Horses are different in that, unlike dogs and cats, they tend not to live in the same space as the human. But the bond is no less strong. The horse will have their own life and space and preoccupations, while still being deeply connected with the human. It’s not dependent on Doing Things with the horse, either, notably riding or driving. A human and a horse can be soulmates without any of that, just being together, just as can happen with a cat or a dog (or a bird or a lizard or any other creature we share our lives with).

Riding adds a unique dimension. The cat in your lap, the dog at your side, has a definite physical connection. But here is this much larger animal who consents to carry you.

Any horse will connect with you when you ride. It has to. You’re sitting on its back, communicating with it, asking it to do things for you. Most horses will cooperate, because horses are inherently generous. A well-matched pair can accomplish a great deal together, and be very happy in their partnership.

But the soul horse is something more. That’s the horse who feels as if they were custom-made for you, and you for them. You sit on their back and you’re home. They may not be the easiest horse to ride, or even close to it, and they may ask a great deal of you in terms of subtlety and sensitivity, not to mention understanding and fairness. That’s all right; that means they’re there to teach you, and your job is to learn. What matters is that this is right. This is where you belong.

This kind of bond is not terribly rare, but it’s not common, either. Just as we can have multiple dogs or cats whom we love but who aren’t our soulmates, we can own or ride or spend time with many horses without making that deep connection. When it does happen, it’s a profound and special thing.

I began by talking about loss, because there’s been so much of it everywhere in the past year and more. Humans in the pandemic—so many lives gone, so much grief, so many sorrows—but animals, too. Sometimes my Facebook page or my twitter feed is one long series of obituaries for people’s cats and dogs and horses. Not all from old age or illness, either. Some suddenly, apparently out of the blue. There, and then not. The sled dog putting on her silver harness. The cat turning the final corner out of this life. The horse taking on the powers of the Otherworld, becoming Horse Between the Worlds.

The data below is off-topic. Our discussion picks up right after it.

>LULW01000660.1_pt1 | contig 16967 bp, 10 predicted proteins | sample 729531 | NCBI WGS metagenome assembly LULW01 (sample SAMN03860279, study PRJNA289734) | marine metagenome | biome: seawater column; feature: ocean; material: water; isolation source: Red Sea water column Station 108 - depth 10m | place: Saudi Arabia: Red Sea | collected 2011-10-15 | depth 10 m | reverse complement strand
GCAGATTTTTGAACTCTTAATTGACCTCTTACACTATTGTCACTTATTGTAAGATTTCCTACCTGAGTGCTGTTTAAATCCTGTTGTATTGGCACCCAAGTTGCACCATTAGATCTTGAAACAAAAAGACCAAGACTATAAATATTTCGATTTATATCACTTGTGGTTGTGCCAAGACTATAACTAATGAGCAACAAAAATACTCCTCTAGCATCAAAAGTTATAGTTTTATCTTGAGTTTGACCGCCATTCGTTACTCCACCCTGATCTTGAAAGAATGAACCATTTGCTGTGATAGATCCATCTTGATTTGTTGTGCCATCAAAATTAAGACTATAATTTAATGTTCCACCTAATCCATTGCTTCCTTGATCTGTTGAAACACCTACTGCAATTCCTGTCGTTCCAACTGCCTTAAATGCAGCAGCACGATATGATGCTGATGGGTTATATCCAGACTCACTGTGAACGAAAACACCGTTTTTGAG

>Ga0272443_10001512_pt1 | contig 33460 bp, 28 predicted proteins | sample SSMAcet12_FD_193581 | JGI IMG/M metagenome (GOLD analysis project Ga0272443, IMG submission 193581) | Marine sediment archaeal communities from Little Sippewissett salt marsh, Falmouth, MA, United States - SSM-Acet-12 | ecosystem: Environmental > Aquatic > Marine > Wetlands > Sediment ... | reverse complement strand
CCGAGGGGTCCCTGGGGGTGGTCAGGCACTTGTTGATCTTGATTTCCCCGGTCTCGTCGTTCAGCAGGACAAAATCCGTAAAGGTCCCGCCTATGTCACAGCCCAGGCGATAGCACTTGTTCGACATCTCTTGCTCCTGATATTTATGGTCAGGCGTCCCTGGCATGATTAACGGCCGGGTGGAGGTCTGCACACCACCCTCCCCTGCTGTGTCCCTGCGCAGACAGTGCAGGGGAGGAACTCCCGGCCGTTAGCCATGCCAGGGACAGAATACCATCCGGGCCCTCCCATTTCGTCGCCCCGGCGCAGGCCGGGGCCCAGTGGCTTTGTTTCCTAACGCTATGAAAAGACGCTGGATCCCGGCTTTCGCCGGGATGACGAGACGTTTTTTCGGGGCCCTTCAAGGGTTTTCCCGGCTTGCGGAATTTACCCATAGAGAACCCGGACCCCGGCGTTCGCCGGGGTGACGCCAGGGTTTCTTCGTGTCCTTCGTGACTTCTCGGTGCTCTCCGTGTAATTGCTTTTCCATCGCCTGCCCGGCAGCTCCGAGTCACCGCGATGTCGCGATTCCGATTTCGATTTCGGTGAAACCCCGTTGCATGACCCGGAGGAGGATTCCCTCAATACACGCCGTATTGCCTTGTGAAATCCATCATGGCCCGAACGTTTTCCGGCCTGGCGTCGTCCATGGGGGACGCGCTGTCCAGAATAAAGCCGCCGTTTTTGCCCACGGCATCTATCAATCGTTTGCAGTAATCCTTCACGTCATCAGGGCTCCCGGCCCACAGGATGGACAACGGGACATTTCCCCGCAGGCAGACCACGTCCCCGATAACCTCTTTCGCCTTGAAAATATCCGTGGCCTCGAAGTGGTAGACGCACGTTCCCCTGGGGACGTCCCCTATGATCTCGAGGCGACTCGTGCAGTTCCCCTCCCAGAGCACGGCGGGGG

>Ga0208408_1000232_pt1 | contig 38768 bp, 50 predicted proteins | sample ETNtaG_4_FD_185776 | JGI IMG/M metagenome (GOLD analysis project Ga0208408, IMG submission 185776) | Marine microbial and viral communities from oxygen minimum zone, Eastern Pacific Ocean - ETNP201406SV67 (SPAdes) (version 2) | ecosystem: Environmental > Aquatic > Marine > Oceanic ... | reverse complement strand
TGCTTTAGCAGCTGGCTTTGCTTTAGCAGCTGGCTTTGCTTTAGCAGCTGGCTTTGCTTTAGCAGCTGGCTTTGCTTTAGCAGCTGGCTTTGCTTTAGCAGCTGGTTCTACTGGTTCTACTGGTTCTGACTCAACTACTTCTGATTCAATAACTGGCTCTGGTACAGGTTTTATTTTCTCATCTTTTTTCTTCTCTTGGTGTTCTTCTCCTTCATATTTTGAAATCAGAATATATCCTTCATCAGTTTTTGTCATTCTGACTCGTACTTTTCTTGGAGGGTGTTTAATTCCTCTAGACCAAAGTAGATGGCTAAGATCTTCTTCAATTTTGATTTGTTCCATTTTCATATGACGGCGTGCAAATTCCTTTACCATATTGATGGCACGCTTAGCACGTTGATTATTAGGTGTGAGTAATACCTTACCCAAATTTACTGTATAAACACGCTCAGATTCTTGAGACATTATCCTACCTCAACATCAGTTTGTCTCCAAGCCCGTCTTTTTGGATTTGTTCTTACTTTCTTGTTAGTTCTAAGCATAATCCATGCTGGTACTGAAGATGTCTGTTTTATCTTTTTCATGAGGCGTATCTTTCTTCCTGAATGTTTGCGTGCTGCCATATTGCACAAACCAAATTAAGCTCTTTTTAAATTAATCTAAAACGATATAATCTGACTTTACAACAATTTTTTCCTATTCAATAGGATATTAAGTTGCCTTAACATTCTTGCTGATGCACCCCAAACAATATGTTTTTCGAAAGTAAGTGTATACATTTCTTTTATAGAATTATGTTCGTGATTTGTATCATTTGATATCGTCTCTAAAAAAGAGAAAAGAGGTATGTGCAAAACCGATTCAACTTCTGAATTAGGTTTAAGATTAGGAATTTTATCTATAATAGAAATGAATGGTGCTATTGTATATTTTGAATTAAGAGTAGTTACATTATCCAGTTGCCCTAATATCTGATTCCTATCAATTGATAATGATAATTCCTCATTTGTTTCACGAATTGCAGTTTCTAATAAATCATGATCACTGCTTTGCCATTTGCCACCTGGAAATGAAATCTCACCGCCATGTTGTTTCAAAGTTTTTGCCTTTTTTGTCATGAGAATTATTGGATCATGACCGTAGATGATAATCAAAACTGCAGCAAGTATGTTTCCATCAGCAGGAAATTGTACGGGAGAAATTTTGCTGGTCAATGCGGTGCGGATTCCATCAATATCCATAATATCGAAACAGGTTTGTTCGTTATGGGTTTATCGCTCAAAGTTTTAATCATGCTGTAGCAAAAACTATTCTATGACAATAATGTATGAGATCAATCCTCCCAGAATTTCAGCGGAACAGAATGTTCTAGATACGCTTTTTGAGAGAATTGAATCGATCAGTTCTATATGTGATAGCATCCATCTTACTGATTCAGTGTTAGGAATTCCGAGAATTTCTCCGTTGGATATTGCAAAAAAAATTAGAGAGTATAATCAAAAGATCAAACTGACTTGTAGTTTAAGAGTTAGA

I read once that to animals, we are, essentially, immortals. Our lives are so much longer than theirs, and we seem effectively ageless from the perspective of a creature with a lifespan of a decade or two. When the bond happens to us, we know that in all likelihood we will outlive our soulmate.  There are people who won’t share their lives with animals for this reason: because what we love, we have to lose.

The rest of us know what we’re getting into, and it doesn’t stop us. However short or long the time may be, the bond we have with them, the connection that’s like nothing else, is worth it. All of it, even the pain at the end.

There’s a phrase my Jewish friends say in the time of loss, which I love. “May their memory be a blessing.” Truly. It is.

Judith Tarr’s first novel, The Isle of Glass, appeared in 1985. Since then she’s written novels and shorter works of historical fiction and historical fantasy and epic fantasy and space opera and contemporary fantasy, many of which have been reborn as ebooks. She has even written a primer for writers: Writing Horses: The Fine Art of Getting It Right. She has won the Crawford Award, and been a finalist for the World Fantasy Award and the Locus Award. She lives in Arizona with an assortment of cats, a blue-eyed dog, and a herd of Lipizzan horses.